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Enhancing quality midwifery care in humanitarian and fragile settings: a systematic review of interventions, support systems and enabling environments

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Caroline SE Homer, Sabera Turkmani, Alyce N Wilson, Joshua P Vogel, Mehr Gul Shah, Helga Fogstad, Etienne V Langlois

ABSTRACT

Introduction Women and children bear a substantial burden of the impact of conflict and instability. The number of people living in humanitarian and fragile settings (HFS) has increased significantly over the last decade. The provision of essential maternal and newborn healthcare by midwives is crucial everywhere, especially in HFS. There is limited knowledge about the interventions, support systems and enabling environments that enhance midwifery care in these settings. The aim of this paper is to identify the factors affecting an enabling environment for midwives in HFS and to explore the availability and effectiveness of support systems for midwives.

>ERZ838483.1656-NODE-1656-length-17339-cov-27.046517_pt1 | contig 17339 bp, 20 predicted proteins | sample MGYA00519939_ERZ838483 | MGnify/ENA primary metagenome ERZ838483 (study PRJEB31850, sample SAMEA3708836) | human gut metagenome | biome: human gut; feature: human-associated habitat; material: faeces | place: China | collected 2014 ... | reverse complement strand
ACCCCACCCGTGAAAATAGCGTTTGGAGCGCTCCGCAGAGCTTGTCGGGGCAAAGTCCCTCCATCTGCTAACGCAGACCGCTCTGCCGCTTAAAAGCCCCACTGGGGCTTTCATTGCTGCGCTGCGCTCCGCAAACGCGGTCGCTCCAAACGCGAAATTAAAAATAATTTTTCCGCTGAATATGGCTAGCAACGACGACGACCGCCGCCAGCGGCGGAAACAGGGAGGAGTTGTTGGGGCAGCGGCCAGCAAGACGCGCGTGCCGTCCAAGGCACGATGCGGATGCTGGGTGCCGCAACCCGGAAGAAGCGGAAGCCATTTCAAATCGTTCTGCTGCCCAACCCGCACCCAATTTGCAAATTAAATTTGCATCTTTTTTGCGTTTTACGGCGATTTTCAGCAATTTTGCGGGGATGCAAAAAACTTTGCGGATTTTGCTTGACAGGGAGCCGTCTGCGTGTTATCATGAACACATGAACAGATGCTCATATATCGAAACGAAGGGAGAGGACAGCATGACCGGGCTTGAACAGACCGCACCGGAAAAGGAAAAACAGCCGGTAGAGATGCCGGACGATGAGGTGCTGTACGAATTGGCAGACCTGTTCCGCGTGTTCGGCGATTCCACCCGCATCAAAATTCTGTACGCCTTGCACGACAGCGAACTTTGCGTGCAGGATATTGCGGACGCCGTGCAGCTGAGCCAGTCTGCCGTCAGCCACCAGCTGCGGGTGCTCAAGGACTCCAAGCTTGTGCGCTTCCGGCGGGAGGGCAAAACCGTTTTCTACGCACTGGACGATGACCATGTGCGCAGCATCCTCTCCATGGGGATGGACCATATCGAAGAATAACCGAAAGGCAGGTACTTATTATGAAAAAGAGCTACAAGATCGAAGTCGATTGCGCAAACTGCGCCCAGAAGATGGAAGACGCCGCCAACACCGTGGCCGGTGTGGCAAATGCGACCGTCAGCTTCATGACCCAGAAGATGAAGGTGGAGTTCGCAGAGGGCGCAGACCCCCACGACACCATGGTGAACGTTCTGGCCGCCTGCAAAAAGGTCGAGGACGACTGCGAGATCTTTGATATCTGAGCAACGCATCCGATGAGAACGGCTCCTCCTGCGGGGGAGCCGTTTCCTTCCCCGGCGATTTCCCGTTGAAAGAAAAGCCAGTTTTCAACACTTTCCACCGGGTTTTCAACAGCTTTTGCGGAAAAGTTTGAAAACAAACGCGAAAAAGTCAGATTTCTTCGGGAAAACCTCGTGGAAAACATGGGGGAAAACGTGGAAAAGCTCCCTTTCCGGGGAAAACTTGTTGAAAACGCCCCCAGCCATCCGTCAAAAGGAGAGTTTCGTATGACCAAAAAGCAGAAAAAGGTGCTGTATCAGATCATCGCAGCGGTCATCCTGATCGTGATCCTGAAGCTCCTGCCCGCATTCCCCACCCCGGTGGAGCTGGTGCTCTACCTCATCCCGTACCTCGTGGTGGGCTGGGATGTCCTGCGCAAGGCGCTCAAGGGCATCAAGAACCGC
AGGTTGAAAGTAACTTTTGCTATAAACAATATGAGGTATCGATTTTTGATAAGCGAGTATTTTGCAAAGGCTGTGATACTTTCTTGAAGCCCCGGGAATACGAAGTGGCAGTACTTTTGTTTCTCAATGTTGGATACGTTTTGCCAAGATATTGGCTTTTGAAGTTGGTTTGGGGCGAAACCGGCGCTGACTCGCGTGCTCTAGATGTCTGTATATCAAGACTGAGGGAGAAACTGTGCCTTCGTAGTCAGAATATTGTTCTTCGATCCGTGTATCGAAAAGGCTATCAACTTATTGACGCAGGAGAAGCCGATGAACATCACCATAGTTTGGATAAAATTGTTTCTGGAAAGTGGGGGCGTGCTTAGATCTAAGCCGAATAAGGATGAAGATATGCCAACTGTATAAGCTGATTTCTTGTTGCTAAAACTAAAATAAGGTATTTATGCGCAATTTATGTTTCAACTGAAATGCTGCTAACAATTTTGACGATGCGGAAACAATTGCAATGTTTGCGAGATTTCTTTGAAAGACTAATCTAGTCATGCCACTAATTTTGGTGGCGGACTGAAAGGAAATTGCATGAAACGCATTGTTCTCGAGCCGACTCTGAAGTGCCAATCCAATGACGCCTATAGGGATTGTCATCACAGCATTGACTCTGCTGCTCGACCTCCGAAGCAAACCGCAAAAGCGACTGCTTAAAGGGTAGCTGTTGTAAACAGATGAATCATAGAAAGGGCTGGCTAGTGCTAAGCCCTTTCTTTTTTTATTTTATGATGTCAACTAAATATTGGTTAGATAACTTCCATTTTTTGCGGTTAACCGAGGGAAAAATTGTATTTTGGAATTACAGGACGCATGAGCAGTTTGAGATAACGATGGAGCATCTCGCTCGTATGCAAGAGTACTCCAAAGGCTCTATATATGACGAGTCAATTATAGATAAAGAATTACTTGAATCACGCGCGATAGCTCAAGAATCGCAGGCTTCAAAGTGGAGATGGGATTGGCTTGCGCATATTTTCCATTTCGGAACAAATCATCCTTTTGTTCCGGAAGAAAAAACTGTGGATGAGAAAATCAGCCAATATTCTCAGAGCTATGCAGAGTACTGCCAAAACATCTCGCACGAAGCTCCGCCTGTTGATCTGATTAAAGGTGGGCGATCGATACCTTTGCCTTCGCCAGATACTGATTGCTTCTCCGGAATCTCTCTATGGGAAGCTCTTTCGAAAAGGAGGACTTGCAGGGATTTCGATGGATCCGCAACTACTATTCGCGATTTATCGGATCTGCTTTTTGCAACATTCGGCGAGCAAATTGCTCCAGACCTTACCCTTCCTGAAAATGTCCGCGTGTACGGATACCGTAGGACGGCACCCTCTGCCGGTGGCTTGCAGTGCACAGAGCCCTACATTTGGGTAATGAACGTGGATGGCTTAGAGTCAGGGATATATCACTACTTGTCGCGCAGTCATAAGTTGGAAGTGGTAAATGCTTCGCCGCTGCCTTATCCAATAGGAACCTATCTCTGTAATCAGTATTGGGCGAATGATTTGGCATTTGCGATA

Methods A structured systematic review was undertaken to identify peer-reviewed primary research articles published between 1995 and 2020.

Results In total, 24 papers were included from Afghanistan, Bangladesh, Nigeria, Democratic Republic of Congo, South Sudan and Sudan, Ethiopia, Pakistan, Uganda and Liberia. There were two broad themes: (1) the facilitators of, and barriers to, an enabling environment, and (2) the importance of effective support systems for midwives. Facilitators were: community involvement and engagement and an adequate salary, incentives or benefits. Barriers included: security and safety concerns, culture and gender norms and a lack of infrastructure and supplies. Support systems were: education, professional development, supportive supervision, mentorship and workforce planning.

Conclusion More efforts are needed to develop and implement quality midwifery services in HFS. There is an urgent need for more action and financing to ensure better outcomes and experiences for all women, girls and families living in these settings.